Mitch Harvey: Although we currently have a seamless flow of information between 3D and PLM, we’re now looking at new ways to bring material data into our systems to begin with. Right now, our materials team works tirelessly with our suppliers every season to gather data for new materials, and input it into PLM, ready to use. But with the creation of the Material Exchange platform, suppliers now have a secure location where they can upload their material data and make it accessible to all of their customers, without needing to work independently with each one. This represents a huge opportunity for Deckers, because we plan to integrate the Material Exchange (or ME as we call it for short) with FlexPLM – again using PTC’s ThingWorx Retail Connector – so that all essential material information will populate the appropriate fields in FlexPLM automatically.
PTC: What do you see as the biggest challenges facing brands and retailers who share your vision and would like to take similar steps to build a digital workflow that encompasses PLM, 3D, and the Material Exchange?
Mitch Harvey: It’s important to remember that the ME is a new concept, and there is likely to be an acclimatization period for suppliers. For footwear and apparel brands, the value of having an online, all-digital material library is obvious, but we will need to advocate for that value and persuade our suppliers of the benefits that exist for them, if we’re going to encourage them to change their long-standing processes. Any other business that shares Deckers’ vision will want to showcase the potential for their suppliers to gain greater visibility into the material requirements of the different partners they work with, and the value of replacing physical swatches and email threads with a single channel of communication that they can use to collaborate with customers.
PTC: When it comes to realizing the rest of Decker’s vision for integration between 3D and PLM, do you believe the primary challenges are going to be related to the technologies themselves, or to business elements like process redesign and user adoption?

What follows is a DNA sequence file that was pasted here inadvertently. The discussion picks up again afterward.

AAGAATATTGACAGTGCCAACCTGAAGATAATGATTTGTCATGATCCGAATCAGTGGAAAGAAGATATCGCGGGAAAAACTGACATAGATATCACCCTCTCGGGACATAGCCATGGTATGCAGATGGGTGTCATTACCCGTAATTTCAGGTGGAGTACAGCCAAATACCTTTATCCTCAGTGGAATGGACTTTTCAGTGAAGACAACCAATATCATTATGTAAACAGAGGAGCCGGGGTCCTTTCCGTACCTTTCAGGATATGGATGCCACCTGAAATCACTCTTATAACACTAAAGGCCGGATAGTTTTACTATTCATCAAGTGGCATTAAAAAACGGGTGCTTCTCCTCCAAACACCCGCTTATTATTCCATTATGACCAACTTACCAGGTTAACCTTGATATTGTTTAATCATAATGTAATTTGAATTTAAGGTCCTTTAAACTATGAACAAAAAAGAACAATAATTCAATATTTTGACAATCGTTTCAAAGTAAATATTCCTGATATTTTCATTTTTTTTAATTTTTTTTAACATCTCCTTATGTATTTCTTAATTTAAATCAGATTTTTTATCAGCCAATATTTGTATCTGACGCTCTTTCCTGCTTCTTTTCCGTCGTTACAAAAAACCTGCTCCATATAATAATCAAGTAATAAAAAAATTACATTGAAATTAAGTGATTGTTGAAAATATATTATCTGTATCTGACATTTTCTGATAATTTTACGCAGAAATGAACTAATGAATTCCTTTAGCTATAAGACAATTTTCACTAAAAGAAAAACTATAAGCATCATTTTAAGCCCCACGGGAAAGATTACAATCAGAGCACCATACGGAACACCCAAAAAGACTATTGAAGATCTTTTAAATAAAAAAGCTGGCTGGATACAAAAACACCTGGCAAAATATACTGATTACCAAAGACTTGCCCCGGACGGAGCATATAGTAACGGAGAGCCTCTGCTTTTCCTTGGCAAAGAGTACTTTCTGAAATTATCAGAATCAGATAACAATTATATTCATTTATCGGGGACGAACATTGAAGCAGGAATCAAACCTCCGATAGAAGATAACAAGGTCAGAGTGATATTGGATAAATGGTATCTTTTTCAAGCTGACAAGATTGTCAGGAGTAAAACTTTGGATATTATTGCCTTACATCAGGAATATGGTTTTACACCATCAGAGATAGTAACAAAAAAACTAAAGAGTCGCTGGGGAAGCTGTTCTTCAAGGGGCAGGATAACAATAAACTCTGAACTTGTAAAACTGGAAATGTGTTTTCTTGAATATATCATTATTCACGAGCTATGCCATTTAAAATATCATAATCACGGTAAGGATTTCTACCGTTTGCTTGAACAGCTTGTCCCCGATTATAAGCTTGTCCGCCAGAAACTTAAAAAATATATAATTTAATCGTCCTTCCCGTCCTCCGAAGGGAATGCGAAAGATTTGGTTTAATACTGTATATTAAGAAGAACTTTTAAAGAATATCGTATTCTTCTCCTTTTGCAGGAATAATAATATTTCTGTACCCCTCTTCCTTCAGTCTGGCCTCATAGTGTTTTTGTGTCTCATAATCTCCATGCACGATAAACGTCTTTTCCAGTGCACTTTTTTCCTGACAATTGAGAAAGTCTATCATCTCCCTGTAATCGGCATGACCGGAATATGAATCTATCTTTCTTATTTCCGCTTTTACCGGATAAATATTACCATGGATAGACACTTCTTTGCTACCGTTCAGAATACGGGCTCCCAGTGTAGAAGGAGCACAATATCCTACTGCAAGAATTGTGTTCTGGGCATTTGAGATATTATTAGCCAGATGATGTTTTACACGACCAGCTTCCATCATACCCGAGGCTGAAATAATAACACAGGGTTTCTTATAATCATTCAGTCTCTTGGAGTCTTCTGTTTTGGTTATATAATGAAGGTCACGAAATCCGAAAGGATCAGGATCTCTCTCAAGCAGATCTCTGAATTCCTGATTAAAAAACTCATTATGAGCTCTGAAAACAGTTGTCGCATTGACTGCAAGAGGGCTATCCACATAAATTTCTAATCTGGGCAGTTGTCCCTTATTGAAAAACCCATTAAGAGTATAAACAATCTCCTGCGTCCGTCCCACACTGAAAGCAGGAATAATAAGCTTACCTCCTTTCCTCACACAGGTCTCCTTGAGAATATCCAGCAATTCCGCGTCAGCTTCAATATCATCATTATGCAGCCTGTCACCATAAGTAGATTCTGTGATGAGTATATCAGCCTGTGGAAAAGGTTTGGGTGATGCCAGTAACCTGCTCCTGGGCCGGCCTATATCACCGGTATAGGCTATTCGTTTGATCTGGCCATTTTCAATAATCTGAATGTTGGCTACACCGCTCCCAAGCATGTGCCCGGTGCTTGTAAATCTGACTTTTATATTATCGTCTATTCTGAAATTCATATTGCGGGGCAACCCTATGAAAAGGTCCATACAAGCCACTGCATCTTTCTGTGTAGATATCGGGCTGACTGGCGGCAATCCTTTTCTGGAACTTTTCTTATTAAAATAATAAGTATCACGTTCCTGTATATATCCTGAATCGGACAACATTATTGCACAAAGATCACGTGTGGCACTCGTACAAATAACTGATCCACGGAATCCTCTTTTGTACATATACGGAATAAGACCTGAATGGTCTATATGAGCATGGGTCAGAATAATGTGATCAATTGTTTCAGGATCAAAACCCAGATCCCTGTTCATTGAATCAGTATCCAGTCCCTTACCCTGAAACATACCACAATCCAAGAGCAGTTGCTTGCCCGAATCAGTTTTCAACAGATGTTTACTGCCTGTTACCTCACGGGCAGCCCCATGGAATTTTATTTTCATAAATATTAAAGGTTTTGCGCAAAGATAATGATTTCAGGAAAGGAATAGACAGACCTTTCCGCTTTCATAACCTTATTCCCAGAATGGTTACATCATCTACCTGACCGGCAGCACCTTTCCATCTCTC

Mitch Harvey: I feel that all of the technology involved has reached a point where the benefits are clear, and where the user experience is welcoming enough that almost anyone can work with. But even with that in mind, I believe full adoption from all sides – brand and supplier – is going to take time. Whether you’re a designer, a developer, or a factory manager, changing old processes is something that takes time, and of course you have the added difficulty that the old processes are so time-consuming, you don’t have any spare time to begin with!
I think everyone involved in the footwear and apparel value chain understands that moving from a manual to a digital process will save both time and money in the long run, but the key will be to start small and increase over time, rather than attempting to change too much at once.
PTC: Based on your experience, what advice would you give to anyone interested in taking their first steps towards integrating 3D and PLM?
Mitch Harvey: While integrating the two solutions was obviously the first major step, our project actually started around five months earlier, when Deckers partnered with PTC to quantify and map all our existing material data using PTC’s ThingWorx Retail Connector. Without that step, and without a reliable partner like PTC, we might never have been able to connect the flow of data between our PLM and 3D/PDM systems – or at least not without investing in hiring a team of experts that knew both systems inside out.
Luckily, for companies who want to walk the same path, the fact that we used PTC’s ThingWorx Retail Connector to bridge FlexPLM and RomansCAD PDM means that other brands and retailers now have an out-of-the-box solution for sharing data between those two platforms.